Published on Mommy Tracked (http://www.mommytracked.com)

Women on Top: The Sweet Sixteen.

by Leslie Morgan Steiner


My sophomore year in college, flush with feminism, I negotiated my first pay raise. My employer – a dorm mom with a new baby – was as shocked as I was when, after three hours caring for her baby, I blurted out that I expected to be paid $8 instead of the $6.50 per hour she handed me. Flustered, she handed me a pile of quarters to make up the difference. I felt an odd mix of emotions -- shame for asking for more money, and exhilaration that I’d gotten it.


Twenty five years later, good news from the ‘Equal Pay’ front lines. Although stubborn gender discrimination means on average, working women earn only 79 cents for every dollar paid their male colleagues, a small subset of women make vastly more than their male counterparts.


The group? The 16 female CEOs in the S&P 500 [1], according to a new report on 2009 salaries from Bloomberg News. Carol Bartz, the CEO of Yahoo!, has a pay package of $47.2 million. Kraft CEO Irene Rosenfeld makes $26.3 million a year. Pepsi’s Indra Nooyi earns $15.8 million a year.


That’s a whole lot of quarters.

How and why are these women bucking national trends? Some experts believe that the 79% pay gap exists in part because women rarely negotiate compensation increases during hiring and annual performance reviews. According to an ABC News report by Diane Sawyer [2] (who Forbes reports earns $15 million a year herself) public company female CEOs avail themselves of the unique leverage of being in the public eye. “CEO pay is transparent,” reporter Bianna Golodryga explains in "Women CEOs Beat Men in Pay in 2009 [3]." “No board would dare underpay a female CEO for fear of public backlash.” The sweet sixteen earned 40% more than the 484 male CEOs in the S&P 500, and got raises averaging nearly 30% in 2009 -- while male CEOs took pay cuts.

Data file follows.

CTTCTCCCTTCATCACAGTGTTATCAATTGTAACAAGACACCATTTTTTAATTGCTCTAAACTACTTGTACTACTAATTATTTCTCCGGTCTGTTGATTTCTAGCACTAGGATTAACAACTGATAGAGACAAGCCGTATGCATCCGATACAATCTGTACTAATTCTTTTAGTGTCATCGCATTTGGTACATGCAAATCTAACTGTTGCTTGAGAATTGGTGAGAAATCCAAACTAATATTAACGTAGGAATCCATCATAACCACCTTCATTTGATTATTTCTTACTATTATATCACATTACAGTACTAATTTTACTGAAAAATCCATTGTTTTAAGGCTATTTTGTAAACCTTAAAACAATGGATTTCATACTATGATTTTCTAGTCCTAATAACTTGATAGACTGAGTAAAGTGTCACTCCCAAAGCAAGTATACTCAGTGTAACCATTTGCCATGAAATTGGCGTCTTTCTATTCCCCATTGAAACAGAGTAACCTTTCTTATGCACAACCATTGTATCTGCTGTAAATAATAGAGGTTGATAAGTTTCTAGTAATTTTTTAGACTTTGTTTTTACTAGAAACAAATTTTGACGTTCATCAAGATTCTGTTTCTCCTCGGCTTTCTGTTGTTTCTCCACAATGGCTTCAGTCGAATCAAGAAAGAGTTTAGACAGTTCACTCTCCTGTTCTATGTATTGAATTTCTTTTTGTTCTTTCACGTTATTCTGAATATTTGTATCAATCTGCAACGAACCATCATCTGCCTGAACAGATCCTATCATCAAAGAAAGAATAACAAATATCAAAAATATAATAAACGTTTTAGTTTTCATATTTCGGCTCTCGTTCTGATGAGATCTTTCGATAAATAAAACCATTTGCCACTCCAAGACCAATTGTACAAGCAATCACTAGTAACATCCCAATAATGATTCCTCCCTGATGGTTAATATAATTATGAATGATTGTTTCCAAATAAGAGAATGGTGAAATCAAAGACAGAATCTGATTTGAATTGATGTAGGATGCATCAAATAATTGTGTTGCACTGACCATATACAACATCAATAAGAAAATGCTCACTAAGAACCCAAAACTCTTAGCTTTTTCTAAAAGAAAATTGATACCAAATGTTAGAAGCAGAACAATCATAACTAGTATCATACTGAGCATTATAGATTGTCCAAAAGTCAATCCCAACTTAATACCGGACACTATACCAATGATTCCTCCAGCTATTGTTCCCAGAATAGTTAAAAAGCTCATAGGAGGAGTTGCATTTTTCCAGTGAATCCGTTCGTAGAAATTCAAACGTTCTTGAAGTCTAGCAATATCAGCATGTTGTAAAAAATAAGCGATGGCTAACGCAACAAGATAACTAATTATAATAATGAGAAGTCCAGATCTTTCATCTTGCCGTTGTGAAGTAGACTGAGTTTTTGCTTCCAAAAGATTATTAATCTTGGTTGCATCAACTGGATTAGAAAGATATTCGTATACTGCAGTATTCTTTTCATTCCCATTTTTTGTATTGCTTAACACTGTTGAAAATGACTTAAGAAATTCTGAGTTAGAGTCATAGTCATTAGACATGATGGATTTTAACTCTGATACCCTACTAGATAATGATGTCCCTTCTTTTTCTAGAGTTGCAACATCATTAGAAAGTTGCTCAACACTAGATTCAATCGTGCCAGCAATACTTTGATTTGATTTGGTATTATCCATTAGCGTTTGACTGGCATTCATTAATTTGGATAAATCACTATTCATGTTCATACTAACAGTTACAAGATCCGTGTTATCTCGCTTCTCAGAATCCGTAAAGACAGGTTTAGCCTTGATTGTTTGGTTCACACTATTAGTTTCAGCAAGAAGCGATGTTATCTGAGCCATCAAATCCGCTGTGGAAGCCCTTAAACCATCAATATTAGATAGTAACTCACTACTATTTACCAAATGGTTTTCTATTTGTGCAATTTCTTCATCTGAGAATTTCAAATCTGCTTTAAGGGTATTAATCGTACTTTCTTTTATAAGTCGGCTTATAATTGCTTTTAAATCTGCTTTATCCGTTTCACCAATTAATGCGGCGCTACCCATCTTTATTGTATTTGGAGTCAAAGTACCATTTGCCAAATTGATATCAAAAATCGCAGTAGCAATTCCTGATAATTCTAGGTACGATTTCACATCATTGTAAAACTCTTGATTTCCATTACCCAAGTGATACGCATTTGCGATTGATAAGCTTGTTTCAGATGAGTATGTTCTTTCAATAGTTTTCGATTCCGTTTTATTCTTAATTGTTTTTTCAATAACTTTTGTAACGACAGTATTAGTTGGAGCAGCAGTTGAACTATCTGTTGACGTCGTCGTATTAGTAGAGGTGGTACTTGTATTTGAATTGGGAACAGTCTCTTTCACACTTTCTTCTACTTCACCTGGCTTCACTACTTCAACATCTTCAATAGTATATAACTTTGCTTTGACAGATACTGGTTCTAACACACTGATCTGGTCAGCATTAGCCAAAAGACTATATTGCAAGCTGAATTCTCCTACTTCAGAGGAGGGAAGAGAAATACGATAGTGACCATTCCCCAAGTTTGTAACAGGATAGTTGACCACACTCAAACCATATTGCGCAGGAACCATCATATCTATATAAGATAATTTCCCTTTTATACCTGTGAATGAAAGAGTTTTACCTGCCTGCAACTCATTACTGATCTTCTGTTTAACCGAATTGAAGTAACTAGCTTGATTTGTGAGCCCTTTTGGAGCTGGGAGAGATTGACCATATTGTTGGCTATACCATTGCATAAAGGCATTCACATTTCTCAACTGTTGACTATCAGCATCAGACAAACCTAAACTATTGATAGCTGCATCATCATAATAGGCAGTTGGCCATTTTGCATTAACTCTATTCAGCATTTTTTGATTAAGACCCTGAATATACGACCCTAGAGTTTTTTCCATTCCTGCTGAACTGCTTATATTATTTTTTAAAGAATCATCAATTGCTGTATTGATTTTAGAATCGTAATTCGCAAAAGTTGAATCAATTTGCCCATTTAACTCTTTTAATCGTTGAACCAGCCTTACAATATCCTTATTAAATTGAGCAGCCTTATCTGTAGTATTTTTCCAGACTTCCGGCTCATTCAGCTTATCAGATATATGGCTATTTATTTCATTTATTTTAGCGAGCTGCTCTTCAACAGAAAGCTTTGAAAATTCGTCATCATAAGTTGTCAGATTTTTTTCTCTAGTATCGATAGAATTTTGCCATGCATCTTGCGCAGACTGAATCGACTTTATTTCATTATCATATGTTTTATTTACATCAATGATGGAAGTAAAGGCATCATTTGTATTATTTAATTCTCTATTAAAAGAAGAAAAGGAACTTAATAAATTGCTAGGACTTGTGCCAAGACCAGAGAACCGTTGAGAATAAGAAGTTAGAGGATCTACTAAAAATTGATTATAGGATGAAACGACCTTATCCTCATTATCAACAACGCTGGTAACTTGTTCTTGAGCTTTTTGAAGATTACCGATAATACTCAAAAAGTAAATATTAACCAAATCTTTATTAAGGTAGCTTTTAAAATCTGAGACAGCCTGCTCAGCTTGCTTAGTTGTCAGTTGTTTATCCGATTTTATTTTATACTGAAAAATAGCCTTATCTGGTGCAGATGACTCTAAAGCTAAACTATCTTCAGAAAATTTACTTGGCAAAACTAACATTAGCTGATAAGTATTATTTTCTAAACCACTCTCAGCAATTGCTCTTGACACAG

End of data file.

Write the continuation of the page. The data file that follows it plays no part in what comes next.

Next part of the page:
Of course, this huge differential is not due just to savvy negotiation skills. The fact is, these 16 women are very, very good at their high-pressure jobs. And although this cohort is tiny and in no way “average,” all women can – and should -- negotiate for higher salaries, better titles and increased benefits. Like me, most women are trained from our first babysitting job to be grateful for whatever we’re offered. In fact, in an ABC News behavior lab experiment, volunteers were told they would receive between $5 to $12 for participating in a study. Every applicant was offered the minimum rate. However, more than half the men asked for more money. Only one third of the women did.


So the lesson here, ladies: set your sights high, and always ask for more. Find a negotiating buddy – a friend or colleague you trust with confidential information – and role play with him or her before every pay negotiation. Your friend’s job is to prod you to ask for more – whether you are working the counter at Starbucks or running the marketing department at a Fortune 500 conglomerate. Negotiating is not easy. It’s not fun. But trust me, nothing matches the thrill of leaving the negotiating table with a bit more. Sometimes you get more money. Sometimes you walk away only with a bit more pride. Either way, take heart from those female CEOs at the top of the pay pinnacle. And remember: you’re worth it too.

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